I made a comment in the last blog post that created quite a furor. Or, it could have if I had any readers. In regards to not describing all the characteristics of a specific wine, what I was saying is that as a wine “expert” or a wine “journalist”, it is not my duty to tell people what I’m tasting in wine. In actually, I believe this to be somewhat of a hindrance to any wine lover’s palate development. This is counter-intuitive to everything you may understand about the wine industry, and wine media, as a whole. Am I a jerk? Maybe. Wait . . . no. Read on.
We all know the wine magazines. And the wine blogs. And all these wine “experts”. And so on. They all want to tell you what you’ll be tasting in a particular wine. “Oh, you’ll be tasting essence of morning glory with hints of betel leaves, washes of kerosene, finishing with a load of horse dung.” Now, don’t get me wrong. I’m not deriding these wine professionals. I function on the same level as all these people. I have experience in wholesale and retail. I’ve trained with a large, international wine guild, and I’ve tasted thousands of wines. Tasting is important in assessing the wines out there for quality and consistency.
Now where this goes wrong is when reviews are used as a someone else’s road map. If wine is supposed to be an enjoyable personal exploration, then putting any credence into reviews is like taking a vacation without ever leaving behind the guidebook. Or touring art museums with those headphone things on as it shuttles you through the ropes describing what you’re already seeing. Or reading the spoilers for a movie before seeing it. You only end up trying to enjoy someone else’s experience.
Let’s take this scenario. I’m going to a winery and stepping up to the tasting bar. There is someone at the wine bar with a well-rehearsed spiel about all the wines there on the table. “Here’s our Pinot Noir. You’ll notice firm earthy tones with a heady blackberryâ€”” and that’s where I just want to say “Stop!”. There are plenty of psychological studies that indicate that ideas can be implanted. You just told me I’ll be tasting blackberries. Now there’s nothing I can do to not be looking to be tasting blackberries, and so I’ll probably taste them in there, even if I wouldn’t have without the suggestion. My own assessment of the wine has been altered.
Now take, for example, the back labels of wines. There’s all that “Imported by . . .” and “Don’t drink while pregnant and driving heavy machinery into health problems . . .” stuff nobody pays attention to. The rest of the space is a repository for any winery’s marketing genius. This is the area where they try to sell you the wine. If you can read it, you’re probably already holding it, so they got you halfway there.
I don’t mind the “Our winery was founded, blah, blah, blah . . .” or the poetic ramblings that make it sound like this wine saved the immortal souls of mythical creatures. But when it starts rattling off flavors like it’s a shopping list for how to create your own wine with household ingredients, that gets irritating. Let me decide for myself what things I’ll be tasting. Besides, with all the things that can happen to a wine before, during and after a bottling, chances are the labels aren’t accurate unless the wine was tasted and label created a good few months after bottling.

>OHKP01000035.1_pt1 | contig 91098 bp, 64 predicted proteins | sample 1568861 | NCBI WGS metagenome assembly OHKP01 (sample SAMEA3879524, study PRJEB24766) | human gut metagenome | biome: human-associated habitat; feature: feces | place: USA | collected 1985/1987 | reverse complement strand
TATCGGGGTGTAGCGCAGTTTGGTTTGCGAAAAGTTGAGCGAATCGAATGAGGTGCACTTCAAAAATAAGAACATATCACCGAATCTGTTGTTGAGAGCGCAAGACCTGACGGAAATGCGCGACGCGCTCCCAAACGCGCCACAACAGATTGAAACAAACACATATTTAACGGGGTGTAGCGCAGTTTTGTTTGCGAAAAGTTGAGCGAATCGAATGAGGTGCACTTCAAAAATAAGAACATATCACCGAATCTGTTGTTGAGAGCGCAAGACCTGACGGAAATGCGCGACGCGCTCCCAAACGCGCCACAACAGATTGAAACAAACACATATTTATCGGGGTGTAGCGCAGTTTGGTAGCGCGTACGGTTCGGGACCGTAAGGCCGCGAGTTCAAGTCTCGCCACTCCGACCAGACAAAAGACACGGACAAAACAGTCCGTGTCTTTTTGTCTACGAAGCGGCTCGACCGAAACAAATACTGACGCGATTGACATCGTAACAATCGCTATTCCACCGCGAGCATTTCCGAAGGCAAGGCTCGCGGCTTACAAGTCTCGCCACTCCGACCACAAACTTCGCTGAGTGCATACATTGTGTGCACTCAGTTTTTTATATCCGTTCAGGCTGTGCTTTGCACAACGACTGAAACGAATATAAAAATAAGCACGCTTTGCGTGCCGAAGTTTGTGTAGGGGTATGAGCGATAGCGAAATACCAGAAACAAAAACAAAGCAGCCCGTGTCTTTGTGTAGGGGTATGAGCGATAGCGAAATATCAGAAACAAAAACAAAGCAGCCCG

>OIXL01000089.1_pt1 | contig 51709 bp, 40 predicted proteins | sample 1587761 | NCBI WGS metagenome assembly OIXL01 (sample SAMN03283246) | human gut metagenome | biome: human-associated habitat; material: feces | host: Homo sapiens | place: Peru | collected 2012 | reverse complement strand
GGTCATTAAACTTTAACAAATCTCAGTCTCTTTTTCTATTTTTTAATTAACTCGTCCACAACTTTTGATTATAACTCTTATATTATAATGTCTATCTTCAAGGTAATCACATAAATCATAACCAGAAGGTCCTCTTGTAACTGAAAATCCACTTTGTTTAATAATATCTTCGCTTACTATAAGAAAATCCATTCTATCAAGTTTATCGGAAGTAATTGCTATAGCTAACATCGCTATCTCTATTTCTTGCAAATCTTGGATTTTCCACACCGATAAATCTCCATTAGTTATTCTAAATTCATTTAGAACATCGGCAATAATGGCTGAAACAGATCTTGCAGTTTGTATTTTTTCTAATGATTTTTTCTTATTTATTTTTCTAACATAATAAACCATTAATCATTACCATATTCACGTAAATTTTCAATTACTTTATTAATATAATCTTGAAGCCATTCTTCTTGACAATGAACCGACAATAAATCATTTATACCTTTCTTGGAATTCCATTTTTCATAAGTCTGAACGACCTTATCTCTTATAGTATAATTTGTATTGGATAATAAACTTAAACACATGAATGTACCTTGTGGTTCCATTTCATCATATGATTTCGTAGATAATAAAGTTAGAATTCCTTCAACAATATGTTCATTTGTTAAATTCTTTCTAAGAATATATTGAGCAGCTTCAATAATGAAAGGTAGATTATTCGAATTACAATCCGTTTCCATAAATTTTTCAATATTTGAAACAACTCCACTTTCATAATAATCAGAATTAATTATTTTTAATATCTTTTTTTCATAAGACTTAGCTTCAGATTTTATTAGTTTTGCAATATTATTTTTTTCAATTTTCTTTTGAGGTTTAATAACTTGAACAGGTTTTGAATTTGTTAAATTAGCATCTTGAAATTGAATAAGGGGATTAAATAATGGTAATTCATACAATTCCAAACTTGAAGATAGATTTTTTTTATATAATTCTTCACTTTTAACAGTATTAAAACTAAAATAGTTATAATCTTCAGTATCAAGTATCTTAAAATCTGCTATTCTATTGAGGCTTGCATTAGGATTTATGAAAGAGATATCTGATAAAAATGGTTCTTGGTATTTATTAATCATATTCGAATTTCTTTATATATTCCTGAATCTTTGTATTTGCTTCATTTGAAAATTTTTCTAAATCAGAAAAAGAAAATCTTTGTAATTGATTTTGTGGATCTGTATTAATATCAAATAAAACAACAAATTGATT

Recently I read a wine blog where someone had written the opposite opinion of these back labels. Their theory was for those who wanted to know what to expect out of the bottle when you don’t know what you’re shopping for. I can grant you that for those who are wine novices, or buying for others, some description is helpful. But you can do that without ruining the experience. How about something like “Medium bodied” or “Drink with roasted meats and game” or “Best for an evening with chocolate and a lover” or “Only drink while already drunk”. None of these will give away what should be a pleasant, or unpleasant, surprise and leave to your own senses what should be a good exercise in assessing the wines for yourself.
But tasting and assessing shouldn’t be just a personal experience; It should be a social one! This is learning and sharing and should be fun. Get together with a group of friends or colleagues or professional wine tasting classes and groups. Taste that wine together and discuss what you’re experiencing. You may get blackberries, but I may get red currants. Your friend over there may not have ever eaten a red currant and so may get hibiscus flowers. And if you’re new to wine tasting, the only aroma and flavor you might get for a few years is simply “grape”. It could be that you will never taste those blackberries in that Pinot Noir at the tasting bar. But don’t let someone else tell you that you do.